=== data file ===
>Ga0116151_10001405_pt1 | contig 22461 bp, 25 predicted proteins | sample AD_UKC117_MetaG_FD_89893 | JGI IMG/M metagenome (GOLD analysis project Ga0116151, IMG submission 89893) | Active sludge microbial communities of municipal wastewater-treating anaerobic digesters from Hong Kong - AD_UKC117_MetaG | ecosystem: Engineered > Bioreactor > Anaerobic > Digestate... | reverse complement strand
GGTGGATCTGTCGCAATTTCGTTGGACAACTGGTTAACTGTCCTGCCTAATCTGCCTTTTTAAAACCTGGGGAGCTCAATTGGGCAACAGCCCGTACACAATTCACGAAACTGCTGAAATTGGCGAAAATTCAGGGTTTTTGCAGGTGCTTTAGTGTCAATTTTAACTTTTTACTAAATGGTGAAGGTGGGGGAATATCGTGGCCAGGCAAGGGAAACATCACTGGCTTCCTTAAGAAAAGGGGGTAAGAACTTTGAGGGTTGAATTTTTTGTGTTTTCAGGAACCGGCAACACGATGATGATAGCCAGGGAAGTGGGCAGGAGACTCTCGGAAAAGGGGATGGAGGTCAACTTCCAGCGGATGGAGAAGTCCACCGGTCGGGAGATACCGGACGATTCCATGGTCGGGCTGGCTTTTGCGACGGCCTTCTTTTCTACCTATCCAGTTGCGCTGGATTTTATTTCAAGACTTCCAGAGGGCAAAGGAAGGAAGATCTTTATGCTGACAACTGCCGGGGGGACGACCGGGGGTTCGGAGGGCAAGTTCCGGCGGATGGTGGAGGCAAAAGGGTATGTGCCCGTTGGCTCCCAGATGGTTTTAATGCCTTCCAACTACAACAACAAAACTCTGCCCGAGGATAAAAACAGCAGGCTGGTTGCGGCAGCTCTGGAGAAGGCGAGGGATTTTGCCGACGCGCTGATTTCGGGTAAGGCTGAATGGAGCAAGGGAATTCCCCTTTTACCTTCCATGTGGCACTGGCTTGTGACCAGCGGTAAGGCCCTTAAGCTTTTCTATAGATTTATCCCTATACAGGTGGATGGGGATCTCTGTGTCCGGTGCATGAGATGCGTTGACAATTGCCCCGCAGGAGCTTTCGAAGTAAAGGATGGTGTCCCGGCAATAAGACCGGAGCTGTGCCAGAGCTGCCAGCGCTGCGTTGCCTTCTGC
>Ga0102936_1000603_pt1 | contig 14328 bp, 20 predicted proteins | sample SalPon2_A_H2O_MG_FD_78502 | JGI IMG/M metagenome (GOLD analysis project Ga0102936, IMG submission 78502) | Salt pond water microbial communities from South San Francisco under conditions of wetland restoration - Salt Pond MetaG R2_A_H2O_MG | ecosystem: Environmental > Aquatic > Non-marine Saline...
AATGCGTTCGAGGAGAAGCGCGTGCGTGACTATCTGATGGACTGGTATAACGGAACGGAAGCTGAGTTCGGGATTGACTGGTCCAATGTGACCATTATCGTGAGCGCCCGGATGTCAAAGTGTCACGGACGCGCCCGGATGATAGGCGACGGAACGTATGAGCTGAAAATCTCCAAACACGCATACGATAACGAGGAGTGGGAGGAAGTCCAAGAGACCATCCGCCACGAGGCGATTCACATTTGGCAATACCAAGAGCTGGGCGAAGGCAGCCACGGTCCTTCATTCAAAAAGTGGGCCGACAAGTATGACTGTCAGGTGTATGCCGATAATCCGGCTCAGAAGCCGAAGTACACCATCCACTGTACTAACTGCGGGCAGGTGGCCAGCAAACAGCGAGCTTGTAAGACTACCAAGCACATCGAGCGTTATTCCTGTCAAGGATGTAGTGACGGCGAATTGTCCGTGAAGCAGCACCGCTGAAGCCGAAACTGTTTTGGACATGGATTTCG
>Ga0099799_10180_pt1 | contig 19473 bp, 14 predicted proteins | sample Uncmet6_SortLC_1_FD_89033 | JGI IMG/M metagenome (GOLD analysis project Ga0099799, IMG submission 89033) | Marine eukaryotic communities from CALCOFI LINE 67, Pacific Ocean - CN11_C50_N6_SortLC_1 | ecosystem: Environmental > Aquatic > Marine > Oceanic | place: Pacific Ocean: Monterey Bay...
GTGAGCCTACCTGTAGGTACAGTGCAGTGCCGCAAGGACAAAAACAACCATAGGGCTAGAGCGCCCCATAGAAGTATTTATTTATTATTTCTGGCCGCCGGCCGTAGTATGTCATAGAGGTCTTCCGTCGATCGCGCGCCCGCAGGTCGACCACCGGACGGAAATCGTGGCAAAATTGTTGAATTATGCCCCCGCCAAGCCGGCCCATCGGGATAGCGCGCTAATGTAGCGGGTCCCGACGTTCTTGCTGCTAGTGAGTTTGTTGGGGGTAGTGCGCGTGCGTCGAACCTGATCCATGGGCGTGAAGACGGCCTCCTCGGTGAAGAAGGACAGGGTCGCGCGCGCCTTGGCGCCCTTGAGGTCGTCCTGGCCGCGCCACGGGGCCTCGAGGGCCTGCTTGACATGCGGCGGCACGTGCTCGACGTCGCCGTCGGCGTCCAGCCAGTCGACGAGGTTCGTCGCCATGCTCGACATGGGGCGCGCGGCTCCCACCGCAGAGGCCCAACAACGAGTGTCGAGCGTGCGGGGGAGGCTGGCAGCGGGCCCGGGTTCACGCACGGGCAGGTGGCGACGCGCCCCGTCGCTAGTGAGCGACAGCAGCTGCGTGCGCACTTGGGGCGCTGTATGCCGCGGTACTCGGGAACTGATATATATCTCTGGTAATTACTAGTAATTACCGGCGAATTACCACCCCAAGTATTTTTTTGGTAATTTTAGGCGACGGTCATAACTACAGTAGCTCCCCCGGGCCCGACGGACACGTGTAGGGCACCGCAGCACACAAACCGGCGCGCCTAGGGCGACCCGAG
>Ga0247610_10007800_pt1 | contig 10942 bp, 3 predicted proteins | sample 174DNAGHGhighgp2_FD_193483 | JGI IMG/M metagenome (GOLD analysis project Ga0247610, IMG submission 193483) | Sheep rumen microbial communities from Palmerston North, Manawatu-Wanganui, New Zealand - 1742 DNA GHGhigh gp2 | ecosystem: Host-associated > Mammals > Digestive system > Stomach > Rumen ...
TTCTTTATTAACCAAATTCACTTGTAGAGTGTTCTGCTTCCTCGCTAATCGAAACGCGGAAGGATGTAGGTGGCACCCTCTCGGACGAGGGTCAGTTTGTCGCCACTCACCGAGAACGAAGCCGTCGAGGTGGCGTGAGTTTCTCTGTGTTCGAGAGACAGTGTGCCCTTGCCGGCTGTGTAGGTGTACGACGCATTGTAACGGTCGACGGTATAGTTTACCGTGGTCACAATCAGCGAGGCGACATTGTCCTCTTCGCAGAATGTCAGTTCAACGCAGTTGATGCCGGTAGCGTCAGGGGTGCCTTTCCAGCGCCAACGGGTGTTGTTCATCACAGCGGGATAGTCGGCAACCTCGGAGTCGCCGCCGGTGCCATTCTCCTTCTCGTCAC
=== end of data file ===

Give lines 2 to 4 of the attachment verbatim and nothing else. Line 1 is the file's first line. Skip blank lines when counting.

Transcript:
GGTGGATCTGTCGCAATTTCGTTGGACAACTGGTTAACTGTCCTGCCTAATCTGCCTTTTTAAAACCTGGGGAGCTCAATTGGGCAACAGCCCGTACACAATTCACGAAACTGCTGAAATTGGCGAAAATTCAGGGTTTTTGCAGGTGCTTTAGTGTCAATTTTAACTTTTTACTAAATGGTGAAGGTGGGGGAATATCGTGGCCAGGCAAGGGAAACATCACTGGCTTCCTTAAGAAAAGGGGGTAAGAACTTTGAGGGTTGAATTTTTTGTGTTTTCAGGAACCGGCAACACGATGATGATAGCCAGGGAAGTGGGCAGGAGACTCTCGGAAAAGGGGATGGAGGTCAACTTCCAGCGGATGGAGAAGTCCACCGGTCGGGAGATACCGGACGATTCCATGGTCGGGCTGGCTTTTGCGACGGCCTTCTTTTCTACCTATCCAGTTGCGCTGGATTTTATTTCAAGACTTCCAGAGGGCAAAGGAAGGAAGATCTTTATGCTGACAACTGCCGGGGGGACGACCGGGGGTTCGGAGGGCAAGTTCCGGCGGATGGTGGAGGCAAAAGGGTATGTGCCCGTTGGCTCCCAGATGGTTTTAATGCCTTCCAACTACAACAACAAAACTCTGCCCGAGGATAAAAACAGCAGGCTGGTTGCGGCAGCTCTGGAGAAGGCGAGGGATTTTGCCGACGCGCTGATTTCGGGTAAGGCTGAATGGAGCAAGGGAATTCCCCTTTTACCTTCCATGTGGCACTGGCTTGTGACCAGCGGTAAGGCCCTTAAGCTTTTCTATAGATTTATCCCTATACAGGTGGATGGGGATCTCTGTGTCCGGTGCATGAGATGCGTTGACAATTGCCCCGCAGGAGCTTTCGAAGTAAAGGATGGTGTCCCGGCAATAAGACCGGAGCTGTGCCAGAGCTGCCAGCGCTGCGTTGCCTTCTGC
>Ga0102936_1000603_pt1 | contig 14328 bp, 20 predicted proteins | sample SalPon2_A_H2O_MG_FD_78502 | JGI IMG/M metagenome (GOLD analysis project Ga0102936, IMG submission 78502) | Salt pond water microbial communities from South San Francisco under conditions of wetland restoration - Salt Pond MetaG R2_A_H2O_MG | ecosystem: Environmental > Aquatic > Non-marine Saline...
AATGCGTTCGAGGAGAAGCGCGTGCGTGACTATCTGATGGACTGGTATAACGGAACGGAAGCTGAGTTCGGGATTGACTGGTCCAATGTGACCATTATCGTGAGCGCCCGGATGTCAAAGTGTCACGGACGCGCCCGGATGATAGGCGACGGAACGTATGAGCTGAAAATCTCCAAACACGCATACGATAACGAGGAGTGGGAGGAAGTCCAAGAGACCATCCGCCACGAGGCGATTCACATTTGGCAATACCAAGAGCTGGGCGAAGGCAGCCACGGTCCTTCATTCAAAAAGTGGGCCGACAAGTATGACTGTCAGGTGTATGCCGATAATCCGGCTCAGAAGCCGAAGTACACCATCCACTGTACTAACTGCGGGCAGGTGGCCAGCAAACAGCGAGCTTGTAAGACTACCAAGCACATCGAGCGTTATTCCTGTCAAGGATGTAGTGACGGCGAATTGTCCGTGAAGCAGCACCGCTGAAGCCGAAACTGTTTTGGACATGGATTTCG